Supposedly extremely faithful to the source comic, Deadpool is deliberately self-conscious, self-referential and self-absorbed, both as character and film. It wears it’s naughtiness with pride, reveling in its over the top violence and its lead character’s extremely obnoxious personality; it also couldn’t be more satisfied with “breaking the fourth wall” over and again, having Wade / Deadpool address the camera / audience directly, and repeatedly exposing the film’s own existence as a fictional artifice, such as referencing the actors James McEvoy, Patrick Stewart and Ryan Reynolds himself in the context of playing characters from the Marvel Cinematic Universe, while being a movie within the Marvel Cinematic Universe.

Geddit? It takes great self-satisfaction with all of this, but a reference isn’t a joke, and I didn’t find Deadpool – the movie or the character – funny at all. Indeed, as the story descended into Just Another Origin Story, I grew increasingly bored and antsy. The whole thing is like one big fart joke – it’s that obvious and that juvenile (despite being widely heralded as “R-Rated”). If you’re a fan of the comic, I guess you’ll be thrilled that the film has so much integrity; by the third act, I couldn’t wait for it to end. It’s competently made, no doubt, and Reynolds has strong presence, even hidden behind a gimp mask that covers his eyes and his mouth. That mouth covering supposedly gave the filmmakers endless opportunities to tweak their hero’s wisecracks; pity they’re all rather lame.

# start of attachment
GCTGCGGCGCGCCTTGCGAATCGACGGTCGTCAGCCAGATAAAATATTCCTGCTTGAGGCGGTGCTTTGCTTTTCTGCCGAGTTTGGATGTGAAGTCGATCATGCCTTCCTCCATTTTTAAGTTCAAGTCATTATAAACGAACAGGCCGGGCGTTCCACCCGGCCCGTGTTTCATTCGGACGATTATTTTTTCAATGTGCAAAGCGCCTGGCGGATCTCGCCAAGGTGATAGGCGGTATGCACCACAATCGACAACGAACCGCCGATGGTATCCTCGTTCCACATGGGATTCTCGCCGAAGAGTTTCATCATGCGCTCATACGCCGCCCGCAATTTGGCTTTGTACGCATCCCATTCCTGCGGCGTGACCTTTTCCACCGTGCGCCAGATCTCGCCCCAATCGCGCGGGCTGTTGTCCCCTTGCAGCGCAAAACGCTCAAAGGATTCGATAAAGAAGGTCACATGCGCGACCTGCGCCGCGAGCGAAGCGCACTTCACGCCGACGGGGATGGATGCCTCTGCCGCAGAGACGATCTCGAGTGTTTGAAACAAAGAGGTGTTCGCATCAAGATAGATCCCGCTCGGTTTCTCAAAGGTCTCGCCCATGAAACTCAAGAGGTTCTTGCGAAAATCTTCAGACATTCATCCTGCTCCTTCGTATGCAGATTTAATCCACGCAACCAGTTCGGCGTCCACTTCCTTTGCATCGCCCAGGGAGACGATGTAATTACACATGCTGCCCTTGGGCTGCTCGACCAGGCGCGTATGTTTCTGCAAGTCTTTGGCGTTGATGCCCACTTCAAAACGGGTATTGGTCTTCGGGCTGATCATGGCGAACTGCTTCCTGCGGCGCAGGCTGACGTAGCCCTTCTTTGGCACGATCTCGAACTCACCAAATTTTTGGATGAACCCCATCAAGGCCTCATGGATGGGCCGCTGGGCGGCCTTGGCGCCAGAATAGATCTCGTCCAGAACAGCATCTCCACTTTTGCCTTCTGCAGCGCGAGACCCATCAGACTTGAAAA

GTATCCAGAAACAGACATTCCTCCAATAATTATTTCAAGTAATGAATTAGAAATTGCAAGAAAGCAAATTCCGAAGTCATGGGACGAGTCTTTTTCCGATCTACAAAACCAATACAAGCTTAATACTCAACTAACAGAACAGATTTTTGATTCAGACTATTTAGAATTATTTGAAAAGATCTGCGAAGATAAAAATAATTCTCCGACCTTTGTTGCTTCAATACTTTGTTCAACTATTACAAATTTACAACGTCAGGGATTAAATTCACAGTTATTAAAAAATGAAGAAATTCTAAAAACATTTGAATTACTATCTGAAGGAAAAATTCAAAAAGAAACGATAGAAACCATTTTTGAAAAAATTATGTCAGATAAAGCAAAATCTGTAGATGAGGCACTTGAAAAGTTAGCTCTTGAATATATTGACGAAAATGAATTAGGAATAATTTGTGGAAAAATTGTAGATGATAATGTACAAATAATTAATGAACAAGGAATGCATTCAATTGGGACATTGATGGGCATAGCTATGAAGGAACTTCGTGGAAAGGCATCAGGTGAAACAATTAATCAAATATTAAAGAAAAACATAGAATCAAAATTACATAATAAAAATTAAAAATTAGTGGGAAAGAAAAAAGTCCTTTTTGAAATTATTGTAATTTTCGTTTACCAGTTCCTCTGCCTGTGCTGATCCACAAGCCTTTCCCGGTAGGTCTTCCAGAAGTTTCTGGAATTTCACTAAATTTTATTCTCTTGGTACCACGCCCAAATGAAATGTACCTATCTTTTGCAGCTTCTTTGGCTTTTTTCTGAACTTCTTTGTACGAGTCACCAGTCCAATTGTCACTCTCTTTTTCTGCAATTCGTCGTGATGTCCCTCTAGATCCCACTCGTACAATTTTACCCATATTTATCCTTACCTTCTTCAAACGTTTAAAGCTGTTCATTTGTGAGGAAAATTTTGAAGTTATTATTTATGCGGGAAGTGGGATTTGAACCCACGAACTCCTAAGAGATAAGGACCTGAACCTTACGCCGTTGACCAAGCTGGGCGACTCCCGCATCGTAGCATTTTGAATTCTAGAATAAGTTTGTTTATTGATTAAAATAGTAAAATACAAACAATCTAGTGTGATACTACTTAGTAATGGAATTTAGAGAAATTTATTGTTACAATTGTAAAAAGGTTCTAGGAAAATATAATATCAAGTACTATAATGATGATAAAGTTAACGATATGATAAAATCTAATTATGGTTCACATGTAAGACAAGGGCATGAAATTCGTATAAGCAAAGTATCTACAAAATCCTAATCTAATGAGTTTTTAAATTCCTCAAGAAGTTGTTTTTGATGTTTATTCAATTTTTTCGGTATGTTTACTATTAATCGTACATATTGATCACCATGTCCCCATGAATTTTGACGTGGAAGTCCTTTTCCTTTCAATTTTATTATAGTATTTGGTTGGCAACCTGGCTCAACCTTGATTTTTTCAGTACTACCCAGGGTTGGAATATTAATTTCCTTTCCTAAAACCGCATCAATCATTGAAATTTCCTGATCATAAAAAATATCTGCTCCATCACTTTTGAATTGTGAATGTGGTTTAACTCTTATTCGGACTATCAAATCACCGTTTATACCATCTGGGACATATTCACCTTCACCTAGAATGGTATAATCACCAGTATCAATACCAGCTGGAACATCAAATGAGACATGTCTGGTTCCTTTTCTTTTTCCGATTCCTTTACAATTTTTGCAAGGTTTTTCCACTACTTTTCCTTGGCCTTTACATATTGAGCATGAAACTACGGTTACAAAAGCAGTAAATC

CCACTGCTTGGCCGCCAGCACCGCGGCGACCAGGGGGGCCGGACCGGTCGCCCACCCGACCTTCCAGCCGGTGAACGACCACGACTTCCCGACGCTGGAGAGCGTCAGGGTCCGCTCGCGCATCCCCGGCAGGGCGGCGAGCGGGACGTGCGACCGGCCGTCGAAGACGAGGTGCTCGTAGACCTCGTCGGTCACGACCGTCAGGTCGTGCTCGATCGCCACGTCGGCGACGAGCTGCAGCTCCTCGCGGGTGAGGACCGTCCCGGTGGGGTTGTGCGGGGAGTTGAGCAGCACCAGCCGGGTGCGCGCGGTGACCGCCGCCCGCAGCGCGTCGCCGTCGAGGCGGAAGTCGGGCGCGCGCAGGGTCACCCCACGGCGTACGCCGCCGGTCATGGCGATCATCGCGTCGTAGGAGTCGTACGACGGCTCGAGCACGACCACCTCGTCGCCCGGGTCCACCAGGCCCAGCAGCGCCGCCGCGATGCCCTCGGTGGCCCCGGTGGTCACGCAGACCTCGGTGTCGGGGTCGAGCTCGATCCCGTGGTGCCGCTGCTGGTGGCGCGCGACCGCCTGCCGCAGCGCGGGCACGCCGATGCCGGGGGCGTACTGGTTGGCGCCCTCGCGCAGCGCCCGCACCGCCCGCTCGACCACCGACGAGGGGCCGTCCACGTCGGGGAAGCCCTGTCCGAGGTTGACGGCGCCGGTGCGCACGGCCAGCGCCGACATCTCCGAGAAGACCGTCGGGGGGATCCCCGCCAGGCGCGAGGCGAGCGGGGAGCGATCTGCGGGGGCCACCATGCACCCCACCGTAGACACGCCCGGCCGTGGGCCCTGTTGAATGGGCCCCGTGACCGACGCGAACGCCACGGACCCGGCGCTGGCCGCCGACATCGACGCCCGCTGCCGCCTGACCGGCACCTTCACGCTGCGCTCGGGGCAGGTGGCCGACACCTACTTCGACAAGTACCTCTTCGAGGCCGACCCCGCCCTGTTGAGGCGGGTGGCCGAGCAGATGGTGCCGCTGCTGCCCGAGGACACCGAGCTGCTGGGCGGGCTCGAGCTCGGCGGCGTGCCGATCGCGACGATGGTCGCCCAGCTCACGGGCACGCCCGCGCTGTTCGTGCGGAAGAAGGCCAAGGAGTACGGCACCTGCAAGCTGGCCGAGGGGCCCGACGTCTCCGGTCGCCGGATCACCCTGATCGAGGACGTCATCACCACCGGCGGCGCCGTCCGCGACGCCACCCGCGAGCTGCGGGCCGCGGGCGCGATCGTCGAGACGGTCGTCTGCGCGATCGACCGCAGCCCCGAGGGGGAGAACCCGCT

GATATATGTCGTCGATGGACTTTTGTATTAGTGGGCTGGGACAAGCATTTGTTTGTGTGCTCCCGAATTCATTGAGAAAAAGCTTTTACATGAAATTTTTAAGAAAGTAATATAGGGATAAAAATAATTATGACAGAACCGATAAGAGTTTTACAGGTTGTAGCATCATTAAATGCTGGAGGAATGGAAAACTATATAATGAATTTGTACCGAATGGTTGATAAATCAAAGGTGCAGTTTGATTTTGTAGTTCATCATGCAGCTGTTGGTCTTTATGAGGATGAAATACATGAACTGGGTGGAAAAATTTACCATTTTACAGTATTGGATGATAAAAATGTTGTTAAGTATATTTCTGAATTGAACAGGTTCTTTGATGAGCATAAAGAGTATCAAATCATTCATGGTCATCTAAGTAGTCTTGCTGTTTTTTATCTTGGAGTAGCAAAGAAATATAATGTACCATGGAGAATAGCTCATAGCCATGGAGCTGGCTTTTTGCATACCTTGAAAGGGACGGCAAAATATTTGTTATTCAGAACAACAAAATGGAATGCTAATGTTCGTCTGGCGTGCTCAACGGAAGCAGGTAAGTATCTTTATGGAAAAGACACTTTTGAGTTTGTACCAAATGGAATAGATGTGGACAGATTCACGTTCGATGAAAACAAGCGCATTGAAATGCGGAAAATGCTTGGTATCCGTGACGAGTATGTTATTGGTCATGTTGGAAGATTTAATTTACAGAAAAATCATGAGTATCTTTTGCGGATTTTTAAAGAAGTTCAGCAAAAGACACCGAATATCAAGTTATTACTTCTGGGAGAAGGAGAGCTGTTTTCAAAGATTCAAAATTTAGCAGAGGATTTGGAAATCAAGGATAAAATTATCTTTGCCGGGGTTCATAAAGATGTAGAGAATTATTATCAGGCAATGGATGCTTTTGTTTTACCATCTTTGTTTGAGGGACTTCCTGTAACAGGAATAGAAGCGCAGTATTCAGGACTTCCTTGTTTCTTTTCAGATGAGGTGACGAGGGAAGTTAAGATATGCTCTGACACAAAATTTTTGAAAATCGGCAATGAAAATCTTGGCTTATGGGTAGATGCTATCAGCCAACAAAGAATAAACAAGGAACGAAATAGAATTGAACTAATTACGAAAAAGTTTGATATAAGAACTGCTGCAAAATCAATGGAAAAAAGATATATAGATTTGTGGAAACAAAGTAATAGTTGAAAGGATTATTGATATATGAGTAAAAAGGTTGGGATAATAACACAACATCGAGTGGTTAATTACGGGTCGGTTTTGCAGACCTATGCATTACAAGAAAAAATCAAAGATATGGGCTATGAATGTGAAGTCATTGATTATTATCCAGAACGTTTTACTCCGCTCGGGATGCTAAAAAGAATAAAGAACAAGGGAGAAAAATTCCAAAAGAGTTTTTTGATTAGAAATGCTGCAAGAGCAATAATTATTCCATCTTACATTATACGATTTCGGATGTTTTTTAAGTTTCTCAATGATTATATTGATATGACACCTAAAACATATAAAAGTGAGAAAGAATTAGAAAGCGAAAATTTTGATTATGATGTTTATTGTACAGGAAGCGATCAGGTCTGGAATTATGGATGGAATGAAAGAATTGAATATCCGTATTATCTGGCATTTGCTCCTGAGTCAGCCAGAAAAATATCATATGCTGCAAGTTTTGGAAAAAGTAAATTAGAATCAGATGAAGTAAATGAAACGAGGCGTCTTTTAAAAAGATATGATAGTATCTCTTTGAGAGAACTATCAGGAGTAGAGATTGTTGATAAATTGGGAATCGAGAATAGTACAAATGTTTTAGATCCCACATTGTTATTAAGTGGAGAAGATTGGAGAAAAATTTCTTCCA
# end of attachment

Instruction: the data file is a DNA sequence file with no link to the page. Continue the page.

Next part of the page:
45years-ps-2*** (out of five)

Andrew Haigh’s third feature follows his second, Weekend (2011) in depicting an intimate portrait of two people in a relationship. In Weekend, that relationship was just beginning; here, it’s deep – forty-five years deep. That’s the anniversary looming at the end of the week for Kate (Charlotte Rampling) and Geoff (Tom Courtney) and Kate’s planning a big party with all their friends. But at the beginning of the week, Geoff receives a letter (in the post!) that upsets the marriage’s careful balance, and causes Kate to question… well, pretty much everything.